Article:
Wednesday, October 24, 2012

Wednesday LinkFest: Dead Parrots and Deer Strikes

Assurant's Jeremy Fink tips us to the latest news from the Council for Disability Awareness (CDA), which recently released the results of its annual Long-Term Disability Claims Review. The review includes data from 17 member companies which participated in the 2011 survey. It's important to note that these 17 carriers represent about 75% of the private DI industry (giving cred to the results).

Some nuggets:

■ As a group, the carriers paid out over $9 billion in long-term disability claims (about 2% more than in 2010)

Over 95% of the claims were *not* work-related

This is troubling: for the third straight year, the number of covered lives decreased by a half of a percent, meaning fewer people were insured. I'm sure double-digit unemployment had nothing to do with that, of course.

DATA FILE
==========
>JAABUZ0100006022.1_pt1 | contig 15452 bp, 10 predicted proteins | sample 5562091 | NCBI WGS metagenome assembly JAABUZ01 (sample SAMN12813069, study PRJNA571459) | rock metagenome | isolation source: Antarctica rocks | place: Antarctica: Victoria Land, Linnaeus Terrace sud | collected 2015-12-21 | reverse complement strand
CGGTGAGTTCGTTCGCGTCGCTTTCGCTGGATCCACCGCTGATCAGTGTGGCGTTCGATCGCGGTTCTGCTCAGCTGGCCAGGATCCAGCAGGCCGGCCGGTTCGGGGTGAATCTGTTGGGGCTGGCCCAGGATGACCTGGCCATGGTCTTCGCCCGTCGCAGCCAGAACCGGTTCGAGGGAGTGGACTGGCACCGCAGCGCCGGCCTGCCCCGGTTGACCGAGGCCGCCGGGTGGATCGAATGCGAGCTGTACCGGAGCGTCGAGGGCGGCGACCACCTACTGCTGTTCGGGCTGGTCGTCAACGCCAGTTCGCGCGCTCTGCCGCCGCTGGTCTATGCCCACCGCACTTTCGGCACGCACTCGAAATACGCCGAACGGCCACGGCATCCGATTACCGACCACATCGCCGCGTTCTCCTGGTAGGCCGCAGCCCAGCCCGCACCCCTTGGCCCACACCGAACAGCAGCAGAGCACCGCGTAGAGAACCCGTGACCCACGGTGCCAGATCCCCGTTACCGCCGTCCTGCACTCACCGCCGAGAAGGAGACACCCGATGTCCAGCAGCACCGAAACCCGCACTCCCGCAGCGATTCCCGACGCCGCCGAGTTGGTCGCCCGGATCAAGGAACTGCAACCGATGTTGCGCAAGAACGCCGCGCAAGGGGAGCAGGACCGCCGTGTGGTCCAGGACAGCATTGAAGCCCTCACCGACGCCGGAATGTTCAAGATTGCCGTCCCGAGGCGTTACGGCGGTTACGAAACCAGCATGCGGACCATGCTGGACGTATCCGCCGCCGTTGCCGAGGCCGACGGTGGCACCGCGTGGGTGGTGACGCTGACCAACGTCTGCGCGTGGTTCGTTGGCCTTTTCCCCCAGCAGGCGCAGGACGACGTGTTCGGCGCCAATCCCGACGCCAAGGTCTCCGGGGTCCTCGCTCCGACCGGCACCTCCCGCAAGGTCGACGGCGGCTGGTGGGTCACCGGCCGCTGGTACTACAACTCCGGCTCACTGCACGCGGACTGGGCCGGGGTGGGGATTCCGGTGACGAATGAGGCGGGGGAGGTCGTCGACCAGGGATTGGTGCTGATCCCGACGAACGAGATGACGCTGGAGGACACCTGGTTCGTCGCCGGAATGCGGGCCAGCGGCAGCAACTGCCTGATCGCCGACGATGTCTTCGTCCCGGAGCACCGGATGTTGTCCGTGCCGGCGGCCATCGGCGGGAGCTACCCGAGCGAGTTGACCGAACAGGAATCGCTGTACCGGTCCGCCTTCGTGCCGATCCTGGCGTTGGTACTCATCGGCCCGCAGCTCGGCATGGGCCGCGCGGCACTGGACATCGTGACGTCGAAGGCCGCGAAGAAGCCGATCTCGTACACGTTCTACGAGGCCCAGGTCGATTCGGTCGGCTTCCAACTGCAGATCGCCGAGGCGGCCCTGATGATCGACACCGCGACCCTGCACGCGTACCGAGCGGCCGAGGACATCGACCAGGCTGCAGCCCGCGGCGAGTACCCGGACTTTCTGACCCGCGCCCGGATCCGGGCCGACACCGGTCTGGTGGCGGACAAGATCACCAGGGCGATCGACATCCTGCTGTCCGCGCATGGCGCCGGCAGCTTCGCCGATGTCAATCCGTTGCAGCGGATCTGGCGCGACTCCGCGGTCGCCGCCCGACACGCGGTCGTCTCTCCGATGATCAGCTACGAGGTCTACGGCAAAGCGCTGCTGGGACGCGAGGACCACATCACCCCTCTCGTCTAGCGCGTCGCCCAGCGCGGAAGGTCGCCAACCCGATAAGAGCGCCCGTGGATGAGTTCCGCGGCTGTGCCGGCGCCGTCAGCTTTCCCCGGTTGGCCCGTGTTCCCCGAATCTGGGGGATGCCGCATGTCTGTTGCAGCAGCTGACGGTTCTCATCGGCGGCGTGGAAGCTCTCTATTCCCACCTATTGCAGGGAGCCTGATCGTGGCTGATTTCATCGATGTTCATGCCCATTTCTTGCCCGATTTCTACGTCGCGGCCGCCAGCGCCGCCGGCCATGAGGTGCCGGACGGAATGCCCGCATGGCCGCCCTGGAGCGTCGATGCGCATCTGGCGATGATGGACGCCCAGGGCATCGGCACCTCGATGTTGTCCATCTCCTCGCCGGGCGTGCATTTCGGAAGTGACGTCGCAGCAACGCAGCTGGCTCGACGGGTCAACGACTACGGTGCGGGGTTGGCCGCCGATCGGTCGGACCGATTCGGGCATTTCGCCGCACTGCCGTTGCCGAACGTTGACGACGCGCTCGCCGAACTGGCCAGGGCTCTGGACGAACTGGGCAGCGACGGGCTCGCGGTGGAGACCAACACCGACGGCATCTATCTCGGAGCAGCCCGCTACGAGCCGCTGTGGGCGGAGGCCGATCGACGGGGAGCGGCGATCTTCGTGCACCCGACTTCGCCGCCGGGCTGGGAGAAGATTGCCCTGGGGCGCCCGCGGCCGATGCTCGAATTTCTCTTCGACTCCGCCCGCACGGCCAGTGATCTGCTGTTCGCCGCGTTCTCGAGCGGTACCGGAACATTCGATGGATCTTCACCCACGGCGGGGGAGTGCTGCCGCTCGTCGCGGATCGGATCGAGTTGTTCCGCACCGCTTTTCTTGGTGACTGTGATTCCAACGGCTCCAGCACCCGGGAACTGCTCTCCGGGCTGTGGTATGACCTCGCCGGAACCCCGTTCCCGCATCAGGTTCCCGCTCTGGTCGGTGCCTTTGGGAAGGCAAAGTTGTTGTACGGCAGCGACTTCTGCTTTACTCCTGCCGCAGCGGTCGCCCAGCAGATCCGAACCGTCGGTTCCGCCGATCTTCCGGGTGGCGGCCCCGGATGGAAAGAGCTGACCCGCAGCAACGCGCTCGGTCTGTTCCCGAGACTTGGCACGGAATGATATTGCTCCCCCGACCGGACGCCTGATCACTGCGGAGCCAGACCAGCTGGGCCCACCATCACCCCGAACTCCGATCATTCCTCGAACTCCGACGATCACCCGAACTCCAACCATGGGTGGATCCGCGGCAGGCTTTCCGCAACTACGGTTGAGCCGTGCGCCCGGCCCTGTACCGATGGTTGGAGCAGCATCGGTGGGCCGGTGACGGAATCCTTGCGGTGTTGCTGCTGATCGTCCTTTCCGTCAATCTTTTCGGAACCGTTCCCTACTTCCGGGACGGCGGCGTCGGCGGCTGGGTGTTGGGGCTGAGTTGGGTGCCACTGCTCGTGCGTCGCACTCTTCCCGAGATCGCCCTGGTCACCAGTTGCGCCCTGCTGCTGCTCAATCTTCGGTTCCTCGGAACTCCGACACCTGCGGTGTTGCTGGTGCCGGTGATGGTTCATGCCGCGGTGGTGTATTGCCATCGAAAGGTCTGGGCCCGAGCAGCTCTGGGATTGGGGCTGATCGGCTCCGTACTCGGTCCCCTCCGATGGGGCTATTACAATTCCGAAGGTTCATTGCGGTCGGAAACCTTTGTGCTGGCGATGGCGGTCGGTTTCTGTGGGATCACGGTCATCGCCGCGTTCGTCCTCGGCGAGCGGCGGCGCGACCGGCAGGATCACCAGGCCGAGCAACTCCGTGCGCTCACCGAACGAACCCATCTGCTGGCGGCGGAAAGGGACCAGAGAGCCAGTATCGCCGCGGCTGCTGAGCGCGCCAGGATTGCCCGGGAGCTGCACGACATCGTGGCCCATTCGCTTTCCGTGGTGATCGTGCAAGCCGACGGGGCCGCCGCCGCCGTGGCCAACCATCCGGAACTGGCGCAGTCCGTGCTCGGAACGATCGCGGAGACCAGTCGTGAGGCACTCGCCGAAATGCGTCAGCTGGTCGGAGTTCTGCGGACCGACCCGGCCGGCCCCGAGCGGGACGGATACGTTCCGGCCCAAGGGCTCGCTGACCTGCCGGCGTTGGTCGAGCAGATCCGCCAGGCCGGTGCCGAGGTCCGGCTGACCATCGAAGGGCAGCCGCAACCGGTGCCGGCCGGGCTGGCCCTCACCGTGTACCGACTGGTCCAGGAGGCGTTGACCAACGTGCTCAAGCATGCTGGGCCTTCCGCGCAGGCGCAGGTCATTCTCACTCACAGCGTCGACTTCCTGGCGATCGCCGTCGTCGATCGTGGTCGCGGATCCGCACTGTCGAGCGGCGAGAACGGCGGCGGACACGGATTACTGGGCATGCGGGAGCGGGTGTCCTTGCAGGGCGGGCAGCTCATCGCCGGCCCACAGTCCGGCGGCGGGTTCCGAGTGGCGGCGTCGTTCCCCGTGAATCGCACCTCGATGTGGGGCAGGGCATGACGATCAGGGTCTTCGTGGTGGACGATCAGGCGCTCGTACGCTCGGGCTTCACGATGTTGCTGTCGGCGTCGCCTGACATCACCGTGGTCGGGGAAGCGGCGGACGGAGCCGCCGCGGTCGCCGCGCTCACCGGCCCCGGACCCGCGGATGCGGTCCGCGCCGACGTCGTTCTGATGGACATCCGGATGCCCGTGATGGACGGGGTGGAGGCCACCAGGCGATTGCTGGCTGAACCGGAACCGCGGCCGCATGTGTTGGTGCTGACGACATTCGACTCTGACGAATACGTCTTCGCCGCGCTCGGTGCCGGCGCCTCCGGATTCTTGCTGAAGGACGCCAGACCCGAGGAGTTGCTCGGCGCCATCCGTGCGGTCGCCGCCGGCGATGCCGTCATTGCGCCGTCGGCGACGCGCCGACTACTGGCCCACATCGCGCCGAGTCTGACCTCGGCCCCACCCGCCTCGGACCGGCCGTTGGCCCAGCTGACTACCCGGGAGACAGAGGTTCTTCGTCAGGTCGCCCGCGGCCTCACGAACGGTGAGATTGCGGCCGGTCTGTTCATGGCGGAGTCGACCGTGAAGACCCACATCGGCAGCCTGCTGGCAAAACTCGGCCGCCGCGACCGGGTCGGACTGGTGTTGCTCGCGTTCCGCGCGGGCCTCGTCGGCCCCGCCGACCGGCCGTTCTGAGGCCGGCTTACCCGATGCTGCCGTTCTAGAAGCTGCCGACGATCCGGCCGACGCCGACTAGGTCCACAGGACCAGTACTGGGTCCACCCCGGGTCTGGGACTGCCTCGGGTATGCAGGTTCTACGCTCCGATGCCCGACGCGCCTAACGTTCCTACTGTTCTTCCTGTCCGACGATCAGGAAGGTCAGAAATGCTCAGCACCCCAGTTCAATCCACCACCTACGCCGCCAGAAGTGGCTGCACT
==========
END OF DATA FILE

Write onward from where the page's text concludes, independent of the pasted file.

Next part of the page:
You can read the whole report here.

FoIB Michael Cannon (who's also the Cato Institute's Director of Health Care Policy) continues his beat-down of the ObamaTax Exchanges, pointing out what he considers a fatal flaw:

"[T]he Democrats had no choice but to accept the Senate version. And that version is structured in such a way that individual states can decide to opt out of those state health insurance exchanges that are central to Obamacare."

And what's so insidious about that? For one thing, think of a dead parrot. And more taxes.

Finally, the Insurance Information Institute (III) reports that deer-vehicle mash-ups are increasing:

"An increase in urban sprawl and more roads being built through wildlife habitats have displaced deer from their natural habitat, leading to a rise in deer-vehicle collisions ... An estimated 1.23 million deer-vehicle collisions occurred in the U.S. between July 1, 2011 and June 30, 2012, costing more than $4 billion in vehicle damage"

And it's not just cars that get wrecked - these can be extremely dangerous for drivers and passengers, as well, killing some 200 people every year. So watch out for Bambi.
blog comments powered by Disqus